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Piano brands and their touch (action)
#2349972 11/14/14 07:45 AM
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I've made a few references to this in other threads but I thought it'd be worth starting it's own thread.

I recognize that different pianos have different touches and feels (light vs heavy)... but there has to be some commonalities in regards to particular brands generally being on the heavy side vs light side.

These are the particular upright pianos I'm curious about. (feel free to add more)

Tend to be light or heavier?

Kawai
Boston
Young Chang
Baldwin
Yamaha
Samick
Hallet, Davis & Co

Last edited by DeadPoets; 11/14/14 07:46 AM.
Re: Piano brands and their touch (action)
DeadPoets #2349974 11/14/14 08:01 AM
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Each piano is different - it's not really a brand thing. Yamaha is probably the most consistent of those in the list, but each maker on the list can be anywhere in the normal range of touch weight - and sometimes outside the norms.



Re: Piano brands and their touch (action)
DeadPoets #2350107 11/14/14 01:22 PM
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Different models from the same company have completely different actions. There's no way to organize that based on brand name.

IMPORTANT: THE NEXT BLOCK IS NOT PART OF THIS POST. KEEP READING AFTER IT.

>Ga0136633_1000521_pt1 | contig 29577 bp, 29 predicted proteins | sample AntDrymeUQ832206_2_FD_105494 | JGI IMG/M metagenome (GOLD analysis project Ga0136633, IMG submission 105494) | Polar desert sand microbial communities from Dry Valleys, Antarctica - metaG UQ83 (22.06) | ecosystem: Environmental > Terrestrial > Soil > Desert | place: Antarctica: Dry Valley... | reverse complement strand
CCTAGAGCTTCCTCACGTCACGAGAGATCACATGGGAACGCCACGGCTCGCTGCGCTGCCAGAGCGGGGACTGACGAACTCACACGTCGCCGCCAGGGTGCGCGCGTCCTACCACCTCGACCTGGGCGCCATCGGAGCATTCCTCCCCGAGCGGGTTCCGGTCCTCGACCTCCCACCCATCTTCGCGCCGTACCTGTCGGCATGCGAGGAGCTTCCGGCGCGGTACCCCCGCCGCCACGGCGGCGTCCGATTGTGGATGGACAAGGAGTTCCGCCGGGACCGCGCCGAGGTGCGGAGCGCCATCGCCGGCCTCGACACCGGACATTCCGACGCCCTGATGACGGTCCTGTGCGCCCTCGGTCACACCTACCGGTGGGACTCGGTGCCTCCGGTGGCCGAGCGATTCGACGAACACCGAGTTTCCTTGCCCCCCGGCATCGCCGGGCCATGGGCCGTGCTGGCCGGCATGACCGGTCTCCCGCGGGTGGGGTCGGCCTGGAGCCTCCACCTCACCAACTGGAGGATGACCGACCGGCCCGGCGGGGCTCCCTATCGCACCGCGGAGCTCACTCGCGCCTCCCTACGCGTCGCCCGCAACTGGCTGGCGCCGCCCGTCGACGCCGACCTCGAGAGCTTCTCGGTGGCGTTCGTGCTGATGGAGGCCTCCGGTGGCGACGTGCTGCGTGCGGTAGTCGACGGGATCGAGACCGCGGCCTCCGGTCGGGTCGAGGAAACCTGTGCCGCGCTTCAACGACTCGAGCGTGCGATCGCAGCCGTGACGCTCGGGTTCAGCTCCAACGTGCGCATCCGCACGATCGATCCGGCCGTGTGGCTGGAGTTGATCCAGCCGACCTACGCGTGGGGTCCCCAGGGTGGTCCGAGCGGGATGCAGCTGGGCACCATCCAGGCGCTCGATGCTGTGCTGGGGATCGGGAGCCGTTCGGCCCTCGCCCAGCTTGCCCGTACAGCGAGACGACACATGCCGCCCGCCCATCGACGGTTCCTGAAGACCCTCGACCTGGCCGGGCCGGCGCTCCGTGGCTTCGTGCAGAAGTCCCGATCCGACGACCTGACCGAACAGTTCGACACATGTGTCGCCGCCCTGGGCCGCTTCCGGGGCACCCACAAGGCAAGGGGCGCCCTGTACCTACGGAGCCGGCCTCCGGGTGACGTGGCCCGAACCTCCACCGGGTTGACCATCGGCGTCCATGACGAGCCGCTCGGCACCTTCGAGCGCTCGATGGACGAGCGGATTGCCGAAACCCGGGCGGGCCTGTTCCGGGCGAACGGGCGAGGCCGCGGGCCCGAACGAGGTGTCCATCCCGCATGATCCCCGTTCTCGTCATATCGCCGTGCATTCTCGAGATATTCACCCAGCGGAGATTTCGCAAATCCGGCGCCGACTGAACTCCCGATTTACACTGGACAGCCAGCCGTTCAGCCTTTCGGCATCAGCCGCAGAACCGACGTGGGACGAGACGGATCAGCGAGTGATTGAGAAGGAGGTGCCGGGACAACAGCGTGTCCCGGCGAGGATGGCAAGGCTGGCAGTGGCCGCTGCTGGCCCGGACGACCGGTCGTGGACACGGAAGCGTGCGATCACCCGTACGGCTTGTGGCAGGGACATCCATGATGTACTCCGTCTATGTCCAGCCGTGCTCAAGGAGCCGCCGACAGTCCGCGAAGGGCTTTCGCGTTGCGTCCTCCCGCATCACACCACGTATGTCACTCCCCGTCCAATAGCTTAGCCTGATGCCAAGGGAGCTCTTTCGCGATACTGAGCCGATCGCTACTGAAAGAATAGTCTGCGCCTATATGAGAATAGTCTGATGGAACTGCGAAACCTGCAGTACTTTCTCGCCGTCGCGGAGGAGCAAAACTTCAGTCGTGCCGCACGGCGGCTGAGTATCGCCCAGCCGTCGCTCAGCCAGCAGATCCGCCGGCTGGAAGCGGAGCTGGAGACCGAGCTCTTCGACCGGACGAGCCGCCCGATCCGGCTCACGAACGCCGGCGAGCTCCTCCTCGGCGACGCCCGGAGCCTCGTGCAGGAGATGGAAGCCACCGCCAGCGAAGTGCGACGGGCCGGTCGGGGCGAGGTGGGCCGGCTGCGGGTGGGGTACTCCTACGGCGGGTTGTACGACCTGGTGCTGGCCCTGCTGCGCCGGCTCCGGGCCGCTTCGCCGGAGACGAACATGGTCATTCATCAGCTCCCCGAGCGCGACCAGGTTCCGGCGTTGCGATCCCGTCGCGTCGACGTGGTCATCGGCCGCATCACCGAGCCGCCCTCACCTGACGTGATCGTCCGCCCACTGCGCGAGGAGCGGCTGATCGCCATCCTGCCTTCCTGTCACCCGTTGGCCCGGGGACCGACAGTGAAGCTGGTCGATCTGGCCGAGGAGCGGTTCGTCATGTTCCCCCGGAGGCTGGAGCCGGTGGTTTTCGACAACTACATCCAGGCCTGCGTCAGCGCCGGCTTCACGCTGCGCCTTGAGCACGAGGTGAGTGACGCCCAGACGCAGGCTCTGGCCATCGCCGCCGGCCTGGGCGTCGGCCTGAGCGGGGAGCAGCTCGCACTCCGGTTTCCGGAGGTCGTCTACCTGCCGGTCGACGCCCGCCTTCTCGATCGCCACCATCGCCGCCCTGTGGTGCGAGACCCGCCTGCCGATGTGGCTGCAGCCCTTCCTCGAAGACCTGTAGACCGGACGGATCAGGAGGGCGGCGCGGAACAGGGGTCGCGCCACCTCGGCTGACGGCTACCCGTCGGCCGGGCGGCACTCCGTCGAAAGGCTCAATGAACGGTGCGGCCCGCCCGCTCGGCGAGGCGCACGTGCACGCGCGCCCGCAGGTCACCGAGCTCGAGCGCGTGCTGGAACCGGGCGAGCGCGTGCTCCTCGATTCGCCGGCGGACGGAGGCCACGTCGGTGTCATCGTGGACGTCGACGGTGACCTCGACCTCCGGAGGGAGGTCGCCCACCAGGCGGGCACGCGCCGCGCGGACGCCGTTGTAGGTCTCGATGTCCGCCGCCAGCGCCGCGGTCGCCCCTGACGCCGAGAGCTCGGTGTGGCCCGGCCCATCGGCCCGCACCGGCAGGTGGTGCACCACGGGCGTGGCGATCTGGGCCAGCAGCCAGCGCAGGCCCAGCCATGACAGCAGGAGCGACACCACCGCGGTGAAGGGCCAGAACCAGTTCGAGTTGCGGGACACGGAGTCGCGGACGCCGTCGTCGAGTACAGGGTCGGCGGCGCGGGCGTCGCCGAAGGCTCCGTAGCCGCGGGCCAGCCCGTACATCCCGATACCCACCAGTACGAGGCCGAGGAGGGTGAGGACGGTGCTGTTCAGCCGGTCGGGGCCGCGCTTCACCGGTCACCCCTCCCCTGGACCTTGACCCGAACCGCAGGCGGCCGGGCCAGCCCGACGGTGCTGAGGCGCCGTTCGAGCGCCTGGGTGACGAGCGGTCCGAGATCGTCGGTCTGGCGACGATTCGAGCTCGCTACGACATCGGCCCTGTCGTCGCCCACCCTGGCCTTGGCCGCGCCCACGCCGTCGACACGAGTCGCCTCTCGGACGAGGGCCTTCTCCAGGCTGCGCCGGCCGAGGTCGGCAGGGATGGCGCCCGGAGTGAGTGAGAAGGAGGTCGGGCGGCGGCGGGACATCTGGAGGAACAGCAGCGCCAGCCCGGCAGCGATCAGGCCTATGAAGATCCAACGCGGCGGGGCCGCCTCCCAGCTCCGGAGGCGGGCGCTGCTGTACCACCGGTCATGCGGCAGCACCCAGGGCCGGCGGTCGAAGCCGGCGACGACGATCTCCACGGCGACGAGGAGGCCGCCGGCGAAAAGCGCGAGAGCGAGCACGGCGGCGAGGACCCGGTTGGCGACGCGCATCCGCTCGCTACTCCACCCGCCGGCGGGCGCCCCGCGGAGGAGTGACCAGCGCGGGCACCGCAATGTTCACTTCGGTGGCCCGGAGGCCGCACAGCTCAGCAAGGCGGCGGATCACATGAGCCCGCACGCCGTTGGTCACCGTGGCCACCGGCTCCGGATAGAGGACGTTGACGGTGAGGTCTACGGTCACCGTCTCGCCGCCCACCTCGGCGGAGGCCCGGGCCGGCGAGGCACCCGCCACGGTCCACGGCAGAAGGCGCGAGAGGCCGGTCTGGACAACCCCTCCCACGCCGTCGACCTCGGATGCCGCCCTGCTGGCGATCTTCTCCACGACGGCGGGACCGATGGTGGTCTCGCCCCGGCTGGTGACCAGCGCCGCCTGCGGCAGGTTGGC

Poetry is rhythm
Re: Piano brands and their touch (action)
DeadPoets #2350158 11/14/14 03:14 PM
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Greetings,
"Touch" is a broad term. On a given action, softening the hammers will make the "touch" heavier, and brightening the sound makes the "touch" lighter. These changes are not one of weight, but perception.

"Touch" mainly refers to the brain's calculation inre effort vs response. Since our ears are more sensitive to the higher frequencies, a given effort on the brighter sounding piano feels like it produces more sound. Conversely, a piano with extremely soft hammers will feel like it needs more effort to produce the same perceived pressure levels in our ears, because the absence of high partials makes it sound like less sound.

In terms of weight, most grand pianos, at middle C, require between 45 and 55 grams to depress the key, without dampers. A 45 gram piano with dead hammers may feel like it has a heavier touch than a 50 gram piano with brassy hammers.
hope that helps.
Regards,

Re: Piano brands and their touch (action)
DeadPoets #2350160 11/14/14 03:19 PM
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I will add, the sense of touch can be very dependent on the regulation of the action. A piano with clumsy adjustment in the escapement and/or too much spring, will produce a difficult "touch",since under very soft play, there is noticeable interference right at the point of let-off, just before the key stops its downward movement. This is often felt as a hard bump that has to be surpassed to play the note. Nobody thinks that is a nice "touch", and many have commented on how much lighter the action felt after regulation addressed this, which didn't change the weight or density of the hammer. Like I said, "touch" is a broad subject.
Regards,

Re: Piano brands and their touch (action)
DeadPoets #2350189 11/14/14 04:32 PM
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A good tech can regulate every piano to most people's liking.

A great tech can regulate a piano to everyone's exact requirement.

Touch can be adjusted as much as steak can be cooked differently.
[well almost... wink..]

Norbert